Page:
Escherichia coli is widely considered to not survive for extended periods outside the intestines of warm-blooded animals; however, recent studies demonstrated that E. coli strains maintain populations in soil and water without any known fecal contamination. The objective of this study was to investigate whether the niche partitioning of E. coli occurs between cattle and their pasture. We attempted to clarify whether E. coli from bovine feces differs phenotypically and genotypically from isolates maintaining a population in pasture soil over winter. Soil, bovine fecal, and run-off samples were collected before and after the introduction of cattle to the pasture. Isolates (363) were genotyped by uidA and mutS sequences and phylogrouping, and evaluated for curli formation (Rough, Dry, And Red, or RDAR). Three types of clusters emerged, viz. bovine-associated, clusters devoid of cattle isolates and representing isolates endemic to the pasture environment, and clusters with both. All isolates clustered with strains of E. coli sensu stricto, distinct from the cryptic species Clades I, III, IV, and V. Pasture soil endemic and bovine fecal populations had very different phylogroup distributions, indicating niche partitioning. The soil endemic population was largely comprised of phylogroup B1 and had a higher average RDAR score than other isolates. These results indicate the existence of environmental E. coli strains that are phylogenetically distinct from bovine fecal isolates, and that have the ability to maintain populations in the soil environment.
The methanogenic degradation of hydrocarbons plays an important role in hydrocarbon-contaminated environments in the absence of an external electron acceptor. Members of Syntrophaceae sublineages were previously reported to be responsible for syntrophic alkane degradation. However, limited information is currently available on their physiological capabilities in nature because it is very challenging to cultivate these as-yet uncultured microbes. We herein performed metagenomic sequencing of the methanogenic hexadecane-degrading culture M82 and recovered a nearly complete genome (2.75 Mb, estimated completeness ≥97%) belonging to Syntrophaceae sublineage II. The assembly genome was tentatively named “Candidatus Smithella cisternae strain M82_1”. Genes encoding alkylsuccinate synthase for alkane activation were identified, suggesting that this organism is capable of oxidizing alkanes through fumarate addition. This capability was further supported by the detection of methyl pentadecyl succinic acid and methyl tetradecyl succinic acid in cultures amended with hexadecane and pentadecane, respectively. Genes encoding enzymes for the β-oxidation of long-chain fatty acids and butyrate were also identified. The electron transfer flavoprotein/DUF224 complex is presumed to link electron flow from acyl-CoA dehydrogenase to a membrane hydrogenase or formate dehydrogenase. Although no indications of Rnf complexes were detected, genes encoding electron-confurcating hydrogenase and formate dehydrogenase were proposed to couple the thermodynamically favorable oxidation of ferredoxin to generate H2 and formate from NADH. Strain M82_1 synthesized ATP from acetyl-CoA by substrate-level phosphorylation or F1F0-ATP synthases. These results provide an insight into the potential metabolic traits and ecophysiological roles of the syntrophic alkane degrader Syntrophaceae.
Methanol-consuming culturable bacteria were isolated from the plant surface, rhizosphere, and inside the stem of Neobuxbaumia macrocephala. All 38 isolates were facultative methylotrophic microorganisms. Their classification included the Classes Actinobacteria, Sphingobacteriia, Alpha-, Beta-, and Gammaproteobacteria. The deduced amino acid sequences of methanol dehydrogenase obtained by PCR belonging to Actinobacteria, Alpha-, Beta-, and Gammaproteobacteria showed high similarity to rare-earth element (REE)-dependent XoxF methanol dehydrogenases, particularly the group XoxF5. The sequences included Asp301, the REE-coordinating amino acid, present in all known XoxF dehydrogenases and absent in MxaF methanol dehydrogenases. The quantity of the isolates showed positive hybridization with a xoxF probe, but not with a mxaF probe. Isolates of all taxonomic groups showed methylotrophic growth in the presence of Ce3+ or Ca2+. The presence of xoxF-like sequences in methylotrophic bacteria from N. macrocephala and its potential relationship with their adaptability to xerophytic plants are discussed.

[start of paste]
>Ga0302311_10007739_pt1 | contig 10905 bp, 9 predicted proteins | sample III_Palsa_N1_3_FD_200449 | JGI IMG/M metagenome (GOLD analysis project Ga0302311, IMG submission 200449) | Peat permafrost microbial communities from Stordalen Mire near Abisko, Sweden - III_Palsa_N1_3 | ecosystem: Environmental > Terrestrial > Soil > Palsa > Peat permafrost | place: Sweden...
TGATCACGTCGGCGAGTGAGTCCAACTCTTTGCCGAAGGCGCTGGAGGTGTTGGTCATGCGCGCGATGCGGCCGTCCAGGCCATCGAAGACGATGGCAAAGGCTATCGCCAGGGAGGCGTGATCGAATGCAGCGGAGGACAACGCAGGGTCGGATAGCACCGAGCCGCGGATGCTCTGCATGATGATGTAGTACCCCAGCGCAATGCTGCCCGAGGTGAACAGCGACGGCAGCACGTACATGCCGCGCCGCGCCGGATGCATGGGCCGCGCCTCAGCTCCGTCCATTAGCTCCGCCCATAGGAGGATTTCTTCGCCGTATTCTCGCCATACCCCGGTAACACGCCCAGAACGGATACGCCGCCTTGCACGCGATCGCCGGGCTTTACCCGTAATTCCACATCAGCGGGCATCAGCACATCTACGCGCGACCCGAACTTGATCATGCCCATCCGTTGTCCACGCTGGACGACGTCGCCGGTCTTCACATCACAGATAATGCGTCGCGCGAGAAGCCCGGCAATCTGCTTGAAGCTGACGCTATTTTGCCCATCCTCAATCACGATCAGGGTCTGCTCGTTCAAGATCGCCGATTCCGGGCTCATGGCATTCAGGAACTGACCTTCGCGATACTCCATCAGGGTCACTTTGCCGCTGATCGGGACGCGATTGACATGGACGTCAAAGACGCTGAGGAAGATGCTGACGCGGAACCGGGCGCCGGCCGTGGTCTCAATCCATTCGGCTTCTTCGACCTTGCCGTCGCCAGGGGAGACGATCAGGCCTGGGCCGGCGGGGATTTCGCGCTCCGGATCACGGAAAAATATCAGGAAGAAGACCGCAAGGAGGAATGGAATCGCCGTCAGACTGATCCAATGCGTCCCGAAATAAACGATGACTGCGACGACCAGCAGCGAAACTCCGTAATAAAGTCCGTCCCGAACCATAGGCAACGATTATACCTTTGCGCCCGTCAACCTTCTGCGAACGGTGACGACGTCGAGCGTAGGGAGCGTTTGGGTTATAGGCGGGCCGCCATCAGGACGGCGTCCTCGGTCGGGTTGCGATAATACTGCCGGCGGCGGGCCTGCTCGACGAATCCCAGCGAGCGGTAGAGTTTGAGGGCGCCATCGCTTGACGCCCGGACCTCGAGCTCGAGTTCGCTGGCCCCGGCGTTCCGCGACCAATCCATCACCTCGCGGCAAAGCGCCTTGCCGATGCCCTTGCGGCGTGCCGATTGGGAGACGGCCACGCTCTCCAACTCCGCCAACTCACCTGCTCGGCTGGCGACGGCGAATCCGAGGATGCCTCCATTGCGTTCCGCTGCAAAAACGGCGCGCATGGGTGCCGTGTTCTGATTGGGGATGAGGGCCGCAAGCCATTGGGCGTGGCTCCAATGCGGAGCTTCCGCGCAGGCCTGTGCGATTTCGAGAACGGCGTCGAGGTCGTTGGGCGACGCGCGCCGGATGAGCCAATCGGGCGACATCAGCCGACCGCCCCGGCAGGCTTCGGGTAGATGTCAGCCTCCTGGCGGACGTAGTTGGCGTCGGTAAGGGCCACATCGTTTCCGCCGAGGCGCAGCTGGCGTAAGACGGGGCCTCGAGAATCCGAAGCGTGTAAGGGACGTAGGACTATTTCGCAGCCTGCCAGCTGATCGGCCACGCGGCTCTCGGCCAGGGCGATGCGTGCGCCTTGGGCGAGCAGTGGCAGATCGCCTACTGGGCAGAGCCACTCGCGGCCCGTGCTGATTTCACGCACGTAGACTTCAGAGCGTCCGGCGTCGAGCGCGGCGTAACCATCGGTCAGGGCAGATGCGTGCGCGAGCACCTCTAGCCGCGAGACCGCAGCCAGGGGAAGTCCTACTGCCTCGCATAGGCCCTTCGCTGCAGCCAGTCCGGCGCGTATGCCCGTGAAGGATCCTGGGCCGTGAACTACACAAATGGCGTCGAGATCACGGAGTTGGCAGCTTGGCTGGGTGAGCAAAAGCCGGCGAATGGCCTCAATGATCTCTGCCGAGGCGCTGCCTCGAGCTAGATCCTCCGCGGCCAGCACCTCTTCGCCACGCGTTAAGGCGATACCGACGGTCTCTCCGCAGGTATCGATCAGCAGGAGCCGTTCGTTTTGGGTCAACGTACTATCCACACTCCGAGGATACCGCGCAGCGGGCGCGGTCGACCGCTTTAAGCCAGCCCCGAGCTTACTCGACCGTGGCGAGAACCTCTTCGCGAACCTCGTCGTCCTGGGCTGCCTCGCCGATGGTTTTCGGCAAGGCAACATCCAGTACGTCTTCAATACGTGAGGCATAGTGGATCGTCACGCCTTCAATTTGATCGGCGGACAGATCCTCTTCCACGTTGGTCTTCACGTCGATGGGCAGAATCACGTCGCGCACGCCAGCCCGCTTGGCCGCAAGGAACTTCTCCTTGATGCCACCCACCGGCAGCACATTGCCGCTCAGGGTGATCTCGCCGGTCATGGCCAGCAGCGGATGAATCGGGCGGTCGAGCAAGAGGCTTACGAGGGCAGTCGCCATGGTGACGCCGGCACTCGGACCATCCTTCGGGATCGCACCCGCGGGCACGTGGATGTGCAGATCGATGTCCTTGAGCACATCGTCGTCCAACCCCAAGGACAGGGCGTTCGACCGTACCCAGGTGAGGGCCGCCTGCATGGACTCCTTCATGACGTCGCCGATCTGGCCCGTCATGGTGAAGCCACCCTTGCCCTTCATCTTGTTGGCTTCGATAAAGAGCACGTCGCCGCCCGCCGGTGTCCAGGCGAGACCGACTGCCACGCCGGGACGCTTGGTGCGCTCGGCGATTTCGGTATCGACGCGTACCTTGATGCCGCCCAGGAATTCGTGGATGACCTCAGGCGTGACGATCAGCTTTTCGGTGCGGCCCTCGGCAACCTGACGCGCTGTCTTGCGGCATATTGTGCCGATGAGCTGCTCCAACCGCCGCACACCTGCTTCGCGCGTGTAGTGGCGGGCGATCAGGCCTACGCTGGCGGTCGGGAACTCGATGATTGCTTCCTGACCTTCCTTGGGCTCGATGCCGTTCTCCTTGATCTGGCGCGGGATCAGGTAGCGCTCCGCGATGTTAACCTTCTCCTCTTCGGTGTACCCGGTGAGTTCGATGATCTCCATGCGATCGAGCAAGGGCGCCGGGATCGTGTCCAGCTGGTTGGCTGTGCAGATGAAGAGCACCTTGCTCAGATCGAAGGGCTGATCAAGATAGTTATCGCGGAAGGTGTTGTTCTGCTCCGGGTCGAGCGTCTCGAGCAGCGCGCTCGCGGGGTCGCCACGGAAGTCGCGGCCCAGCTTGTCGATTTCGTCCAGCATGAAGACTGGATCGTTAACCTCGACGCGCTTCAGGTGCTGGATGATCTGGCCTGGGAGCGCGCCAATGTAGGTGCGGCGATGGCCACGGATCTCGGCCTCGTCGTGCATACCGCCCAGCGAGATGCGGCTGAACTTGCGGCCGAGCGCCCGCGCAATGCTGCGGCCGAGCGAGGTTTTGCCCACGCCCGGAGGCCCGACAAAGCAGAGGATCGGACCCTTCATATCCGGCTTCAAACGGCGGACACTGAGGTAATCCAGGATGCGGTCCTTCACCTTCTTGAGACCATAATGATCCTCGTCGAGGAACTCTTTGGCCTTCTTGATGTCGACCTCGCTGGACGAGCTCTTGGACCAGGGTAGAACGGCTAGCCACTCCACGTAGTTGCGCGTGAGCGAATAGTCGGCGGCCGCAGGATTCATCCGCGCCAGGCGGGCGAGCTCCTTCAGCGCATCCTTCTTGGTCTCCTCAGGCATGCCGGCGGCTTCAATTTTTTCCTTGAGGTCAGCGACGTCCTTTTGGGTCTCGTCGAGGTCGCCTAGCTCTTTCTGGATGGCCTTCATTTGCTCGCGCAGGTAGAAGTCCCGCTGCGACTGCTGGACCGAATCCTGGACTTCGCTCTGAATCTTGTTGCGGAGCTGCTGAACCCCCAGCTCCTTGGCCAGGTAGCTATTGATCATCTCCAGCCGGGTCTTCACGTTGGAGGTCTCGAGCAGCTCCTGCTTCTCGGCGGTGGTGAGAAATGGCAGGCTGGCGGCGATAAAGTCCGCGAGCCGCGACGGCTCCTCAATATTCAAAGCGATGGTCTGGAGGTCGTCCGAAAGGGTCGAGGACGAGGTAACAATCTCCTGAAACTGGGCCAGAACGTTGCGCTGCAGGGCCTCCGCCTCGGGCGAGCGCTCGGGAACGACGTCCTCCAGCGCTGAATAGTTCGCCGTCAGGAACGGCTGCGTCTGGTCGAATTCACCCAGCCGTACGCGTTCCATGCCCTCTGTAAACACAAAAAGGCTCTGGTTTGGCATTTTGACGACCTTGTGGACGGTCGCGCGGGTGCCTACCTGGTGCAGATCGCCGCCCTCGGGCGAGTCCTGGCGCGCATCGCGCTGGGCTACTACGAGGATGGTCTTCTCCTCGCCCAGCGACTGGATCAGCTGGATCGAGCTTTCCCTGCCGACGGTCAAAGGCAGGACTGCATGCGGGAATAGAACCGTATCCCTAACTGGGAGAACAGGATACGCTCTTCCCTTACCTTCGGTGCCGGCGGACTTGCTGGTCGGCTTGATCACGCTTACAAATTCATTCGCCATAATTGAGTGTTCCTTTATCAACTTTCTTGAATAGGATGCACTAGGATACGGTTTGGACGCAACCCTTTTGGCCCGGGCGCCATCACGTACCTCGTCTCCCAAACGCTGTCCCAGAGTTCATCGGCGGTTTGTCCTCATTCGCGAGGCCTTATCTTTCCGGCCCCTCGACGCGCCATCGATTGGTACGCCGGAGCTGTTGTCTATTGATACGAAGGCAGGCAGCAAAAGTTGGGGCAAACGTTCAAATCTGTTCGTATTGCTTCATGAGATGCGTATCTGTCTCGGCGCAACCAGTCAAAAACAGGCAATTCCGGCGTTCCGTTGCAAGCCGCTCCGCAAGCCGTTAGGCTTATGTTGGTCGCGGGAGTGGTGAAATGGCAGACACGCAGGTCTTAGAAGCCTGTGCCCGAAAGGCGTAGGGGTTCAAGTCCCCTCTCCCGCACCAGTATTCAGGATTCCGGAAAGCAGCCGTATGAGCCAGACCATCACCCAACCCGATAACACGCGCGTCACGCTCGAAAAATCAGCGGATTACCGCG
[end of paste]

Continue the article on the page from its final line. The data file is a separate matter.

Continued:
This study was conducted in order to assess the antimicrobial resistance patterns of E. coli isolated from young animals affected between 1980 and 2016. The selected isolates for this study (n=175) carried stx1/stx2 genes and the most prevalent type of pathogenic E. coli found belonged to serogroup O101, antigen (K99)–F41 positive. All STEC-positive isolates were tested for susceptibility to 11 antimicrobials. Multidrug resistance (MDR) increased from 11% during the 1980s to 40% between 2000 and 2016. Resistance to tetracycline and streptomycin was the most frequent co-resistance phenotype (37%). Co-resistance to tetracycline and sulfonamide was found in 21% of E. coli isolates, while the MDR pattern to tetracycline, sulfonamide, and streptomycin was observed in 12% of the strains tested. Only 8% of isolates were co-resistant to tetracycline, ampicillin, streptomycin, and sulfonamide. The most common resistance genes found were those encoding for tetracycline, sulphonamides, and streptomycin, with 54% (n=95) of the tested isolates containing at least one of the genes encoding tetracycline resistance. A total of 87% of E. coli that tested positive for tetracycline (tetA, tetB, and tetC) and sulphonamide (sul1) resistance genes were isolated between 2000 and 2016. A large number of isolates (n=21) carried int1 and a nucleotide sequence analysis revealed that all class 1 integron gene cassettes carried sul1, tet, and dfrA1 resistance genes. An increase was observed in the level of resistance to antimicrobials in Romania, highlighting the urgent need for a surveillance and prevention system for antimicrobial resistance in livestock in Eastern Europe.